What is what - Pseudonymisation vs Anonymisation

Pseudonymisierung vs Anonymisierung im Datenschutz

What is it about?

Navigate the complex world of data protection with a clear understanding of two often misunderstood terms: pseudonymisation and anonymisation. Learn how they differ from each other and what they mean for the protection of personal data.

In the data protection world, there are many terms thrown around. Two of them are pseudonymisation and anonymisation. Although these terms are often used interchangeably, there is a big difference. The following explains what the two terms mean and how they differ.


‍Pseudonymisation involves replacing personal data with artificial identifiers, also called pseudonyms. This can be done in various ways, the most common being to replace names with unique IDs. The purpose of pseudonymisation is that personal data can no longer be associated with a specific person without the use of a key.


‍In anonymisation, on the other hand, personal data is completely removed from the data. What remains is a data set that can no longer be associated with a specific person. The main difference is that pseudonymised data can still be traced back to a person if you have the right key, whereas this is not possible with anonymised data.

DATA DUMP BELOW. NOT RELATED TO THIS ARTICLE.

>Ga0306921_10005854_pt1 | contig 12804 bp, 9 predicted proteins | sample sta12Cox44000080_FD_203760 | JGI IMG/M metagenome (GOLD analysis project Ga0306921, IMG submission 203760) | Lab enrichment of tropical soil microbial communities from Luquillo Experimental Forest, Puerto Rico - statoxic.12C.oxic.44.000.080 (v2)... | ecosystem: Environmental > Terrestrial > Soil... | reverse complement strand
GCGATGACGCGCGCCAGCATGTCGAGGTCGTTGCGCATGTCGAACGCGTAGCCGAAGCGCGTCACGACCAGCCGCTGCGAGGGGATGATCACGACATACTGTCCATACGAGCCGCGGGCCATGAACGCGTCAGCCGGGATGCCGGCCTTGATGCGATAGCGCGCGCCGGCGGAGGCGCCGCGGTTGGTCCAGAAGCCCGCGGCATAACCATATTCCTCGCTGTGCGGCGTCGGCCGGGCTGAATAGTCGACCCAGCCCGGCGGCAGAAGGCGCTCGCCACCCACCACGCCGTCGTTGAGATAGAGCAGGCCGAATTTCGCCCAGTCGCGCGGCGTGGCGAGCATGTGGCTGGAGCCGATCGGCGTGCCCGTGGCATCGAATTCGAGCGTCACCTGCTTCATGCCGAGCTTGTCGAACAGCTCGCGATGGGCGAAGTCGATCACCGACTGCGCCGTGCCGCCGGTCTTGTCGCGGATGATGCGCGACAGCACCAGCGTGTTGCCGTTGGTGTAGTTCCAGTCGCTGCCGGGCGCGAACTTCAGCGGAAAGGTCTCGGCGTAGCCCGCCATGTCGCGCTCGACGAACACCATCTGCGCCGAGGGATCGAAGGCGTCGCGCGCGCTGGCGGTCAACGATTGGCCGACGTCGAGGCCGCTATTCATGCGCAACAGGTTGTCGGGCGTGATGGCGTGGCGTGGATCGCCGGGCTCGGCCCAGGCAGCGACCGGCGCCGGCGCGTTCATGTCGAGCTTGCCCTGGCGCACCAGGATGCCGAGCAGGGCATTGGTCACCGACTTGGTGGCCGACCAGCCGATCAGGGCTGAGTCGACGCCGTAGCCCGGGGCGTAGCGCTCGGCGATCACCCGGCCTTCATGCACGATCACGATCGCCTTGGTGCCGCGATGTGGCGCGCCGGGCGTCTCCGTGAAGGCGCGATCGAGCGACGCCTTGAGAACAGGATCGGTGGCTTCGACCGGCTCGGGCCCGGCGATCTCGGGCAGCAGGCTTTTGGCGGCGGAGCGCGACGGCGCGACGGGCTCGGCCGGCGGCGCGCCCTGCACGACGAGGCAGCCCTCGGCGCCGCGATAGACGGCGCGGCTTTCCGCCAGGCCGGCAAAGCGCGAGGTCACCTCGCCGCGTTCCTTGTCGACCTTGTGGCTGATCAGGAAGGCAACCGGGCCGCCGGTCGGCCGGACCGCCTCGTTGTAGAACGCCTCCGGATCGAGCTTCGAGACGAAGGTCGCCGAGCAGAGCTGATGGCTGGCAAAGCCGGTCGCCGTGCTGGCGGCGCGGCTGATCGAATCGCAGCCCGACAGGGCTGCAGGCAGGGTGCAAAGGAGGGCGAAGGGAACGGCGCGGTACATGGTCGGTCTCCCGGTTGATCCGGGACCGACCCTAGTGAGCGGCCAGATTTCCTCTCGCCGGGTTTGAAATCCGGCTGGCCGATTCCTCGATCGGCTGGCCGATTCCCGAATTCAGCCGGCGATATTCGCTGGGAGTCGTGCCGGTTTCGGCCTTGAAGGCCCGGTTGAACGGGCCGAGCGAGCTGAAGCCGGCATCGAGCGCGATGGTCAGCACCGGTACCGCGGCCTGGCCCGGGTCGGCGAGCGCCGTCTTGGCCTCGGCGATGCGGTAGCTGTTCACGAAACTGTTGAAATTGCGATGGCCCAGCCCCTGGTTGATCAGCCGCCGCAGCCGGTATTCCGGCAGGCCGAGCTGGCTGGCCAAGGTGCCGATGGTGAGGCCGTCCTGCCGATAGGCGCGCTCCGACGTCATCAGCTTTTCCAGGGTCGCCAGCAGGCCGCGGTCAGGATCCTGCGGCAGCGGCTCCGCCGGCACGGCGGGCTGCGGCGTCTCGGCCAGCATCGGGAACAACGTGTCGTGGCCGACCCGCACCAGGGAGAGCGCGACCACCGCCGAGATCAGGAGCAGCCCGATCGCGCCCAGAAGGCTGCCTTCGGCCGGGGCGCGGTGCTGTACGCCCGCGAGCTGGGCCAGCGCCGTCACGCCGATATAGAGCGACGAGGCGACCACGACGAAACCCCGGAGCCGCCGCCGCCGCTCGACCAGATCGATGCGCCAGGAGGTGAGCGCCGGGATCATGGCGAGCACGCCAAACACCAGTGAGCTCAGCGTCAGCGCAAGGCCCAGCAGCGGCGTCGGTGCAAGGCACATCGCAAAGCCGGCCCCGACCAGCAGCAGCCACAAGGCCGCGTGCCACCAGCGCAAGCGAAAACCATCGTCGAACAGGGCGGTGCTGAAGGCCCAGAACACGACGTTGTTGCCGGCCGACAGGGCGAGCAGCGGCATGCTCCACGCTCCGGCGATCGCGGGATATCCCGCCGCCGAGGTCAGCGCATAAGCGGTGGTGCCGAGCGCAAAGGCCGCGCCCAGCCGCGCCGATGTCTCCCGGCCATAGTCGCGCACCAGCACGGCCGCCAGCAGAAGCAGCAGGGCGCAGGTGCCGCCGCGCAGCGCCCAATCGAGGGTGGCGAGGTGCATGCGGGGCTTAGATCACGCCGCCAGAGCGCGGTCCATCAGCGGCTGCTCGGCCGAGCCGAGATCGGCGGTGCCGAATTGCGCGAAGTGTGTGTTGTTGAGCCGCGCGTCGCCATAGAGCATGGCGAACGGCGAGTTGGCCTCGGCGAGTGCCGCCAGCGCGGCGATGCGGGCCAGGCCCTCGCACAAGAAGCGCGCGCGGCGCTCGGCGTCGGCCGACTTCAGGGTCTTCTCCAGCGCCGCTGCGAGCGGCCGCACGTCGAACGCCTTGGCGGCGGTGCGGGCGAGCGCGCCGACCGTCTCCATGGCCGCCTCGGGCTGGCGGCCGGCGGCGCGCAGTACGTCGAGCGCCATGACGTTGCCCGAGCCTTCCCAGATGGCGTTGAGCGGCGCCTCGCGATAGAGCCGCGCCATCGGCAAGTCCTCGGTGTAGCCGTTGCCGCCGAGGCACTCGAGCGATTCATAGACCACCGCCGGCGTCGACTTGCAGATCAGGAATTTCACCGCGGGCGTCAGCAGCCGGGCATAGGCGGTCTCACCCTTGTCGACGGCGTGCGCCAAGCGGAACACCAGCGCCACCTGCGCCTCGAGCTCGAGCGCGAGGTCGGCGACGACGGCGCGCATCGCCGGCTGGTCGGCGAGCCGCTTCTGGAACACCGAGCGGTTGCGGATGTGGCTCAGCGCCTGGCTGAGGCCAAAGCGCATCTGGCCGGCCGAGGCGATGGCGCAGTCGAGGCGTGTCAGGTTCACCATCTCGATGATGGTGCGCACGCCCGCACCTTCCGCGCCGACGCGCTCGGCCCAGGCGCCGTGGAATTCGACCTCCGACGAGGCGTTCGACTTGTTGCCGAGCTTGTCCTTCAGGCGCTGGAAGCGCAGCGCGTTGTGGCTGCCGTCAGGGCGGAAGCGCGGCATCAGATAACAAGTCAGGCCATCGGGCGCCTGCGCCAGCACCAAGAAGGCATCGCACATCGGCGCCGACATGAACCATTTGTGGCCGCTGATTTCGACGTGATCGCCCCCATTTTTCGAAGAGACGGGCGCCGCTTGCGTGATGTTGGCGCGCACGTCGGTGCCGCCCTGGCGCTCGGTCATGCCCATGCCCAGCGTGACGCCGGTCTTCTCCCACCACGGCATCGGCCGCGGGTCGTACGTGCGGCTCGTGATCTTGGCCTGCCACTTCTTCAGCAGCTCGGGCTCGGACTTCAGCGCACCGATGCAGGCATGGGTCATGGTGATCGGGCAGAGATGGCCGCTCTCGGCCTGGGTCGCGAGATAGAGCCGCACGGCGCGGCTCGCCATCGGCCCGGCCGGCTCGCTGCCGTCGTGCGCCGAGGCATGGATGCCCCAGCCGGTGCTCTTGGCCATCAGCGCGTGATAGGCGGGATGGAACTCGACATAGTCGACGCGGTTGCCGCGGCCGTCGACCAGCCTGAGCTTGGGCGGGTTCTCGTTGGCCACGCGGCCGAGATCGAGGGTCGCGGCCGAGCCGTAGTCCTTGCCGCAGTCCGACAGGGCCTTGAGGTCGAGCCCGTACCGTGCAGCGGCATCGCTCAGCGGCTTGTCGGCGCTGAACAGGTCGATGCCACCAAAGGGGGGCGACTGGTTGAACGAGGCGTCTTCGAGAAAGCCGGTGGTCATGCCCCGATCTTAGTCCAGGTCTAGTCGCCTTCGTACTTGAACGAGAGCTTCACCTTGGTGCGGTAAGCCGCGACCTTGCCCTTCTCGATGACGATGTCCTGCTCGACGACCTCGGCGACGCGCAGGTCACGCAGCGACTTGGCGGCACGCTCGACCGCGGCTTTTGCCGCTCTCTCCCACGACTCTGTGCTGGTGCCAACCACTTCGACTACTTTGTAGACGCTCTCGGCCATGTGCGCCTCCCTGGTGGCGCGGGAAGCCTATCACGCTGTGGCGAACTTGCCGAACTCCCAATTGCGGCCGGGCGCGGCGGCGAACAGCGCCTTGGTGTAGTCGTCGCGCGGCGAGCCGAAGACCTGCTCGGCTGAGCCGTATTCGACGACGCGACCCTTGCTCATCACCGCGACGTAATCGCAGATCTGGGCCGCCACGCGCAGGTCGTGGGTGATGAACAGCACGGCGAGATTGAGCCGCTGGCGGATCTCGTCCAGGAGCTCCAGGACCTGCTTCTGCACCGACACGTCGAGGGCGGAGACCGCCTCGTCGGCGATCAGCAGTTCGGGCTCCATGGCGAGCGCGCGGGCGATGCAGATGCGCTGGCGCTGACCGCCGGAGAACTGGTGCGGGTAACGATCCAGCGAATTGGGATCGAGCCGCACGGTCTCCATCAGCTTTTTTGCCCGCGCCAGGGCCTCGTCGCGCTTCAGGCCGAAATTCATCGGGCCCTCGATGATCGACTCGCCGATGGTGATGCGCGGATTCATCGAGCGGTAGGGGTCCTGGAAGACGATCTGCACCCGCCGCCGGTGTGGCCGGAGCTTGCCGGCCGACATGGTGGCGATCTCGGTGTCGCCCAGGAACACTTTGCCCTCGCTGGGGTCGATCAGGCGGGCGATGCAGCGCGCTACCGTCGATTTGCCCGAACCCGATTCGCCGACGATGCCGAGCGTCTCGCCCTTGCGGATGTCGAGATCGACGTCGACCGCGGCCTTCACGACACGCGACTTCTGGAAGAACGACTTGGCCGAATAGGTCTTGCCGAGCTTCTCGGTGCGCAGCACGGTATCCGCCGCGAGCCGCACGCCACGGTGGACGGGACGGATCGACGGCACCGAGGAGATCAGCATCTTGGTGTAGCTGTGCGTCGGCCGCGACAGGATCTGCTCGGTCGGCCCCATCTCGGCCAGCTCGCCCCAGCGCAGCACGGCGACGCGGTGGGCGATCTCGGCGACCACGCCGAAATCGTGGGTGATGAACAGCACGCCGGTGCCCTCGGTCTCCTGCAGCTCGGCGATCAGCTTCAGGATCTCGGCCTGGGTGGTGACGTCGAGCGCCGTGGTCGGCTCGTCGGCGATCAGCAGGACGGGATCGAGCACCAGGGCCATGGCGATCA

How are they used?

‍Pseudonymisation and anonymisation are both commonly used techniques for data protection compliance. Which technique you use depends on a number of factors, including what kind of data you are dealing with and how sensitive it is. If you are dealing with data that is not particularly sensitive - for example, publicly available information such as addresses or contact information - pseudonymisation may be sufficient. If, on the other hand, you are dealing with more sensitive data, e.g. health data or financial data, full anonymisation may be necessary to protect the privacy of individuals. It should also be noted that pseudonymisation is not foolproof: if someone gets hold of your pseudonymisation key, he or she can link the pseudonymised data to individual persons. For this reason, it is often used in combination with other security measures such as strict access restrictions.


In conclusion, pseudonymisation and anonymisation are two important but different techniques for data protection compliance. Which technique you use depends on the type of data you are working with and how sensitive it is. For less sensitive data, pseudonymisation usually provides sufficient protection; however, for more sensitive data, full anonymisation may be necessary to protect individuals' privacy.

Additional advice

If, despite these explanations, you are still unclear or in doubt, it is always a good idea to consult a data protection officer. These experts are specially trained to advise on such complex issues and can ensure that you choose the best method to comply with data protection regulations.

With the support of a data protection officer, you can safely navigate through the maze of data protection regulations and make the right decisions for your business or organisation.‍

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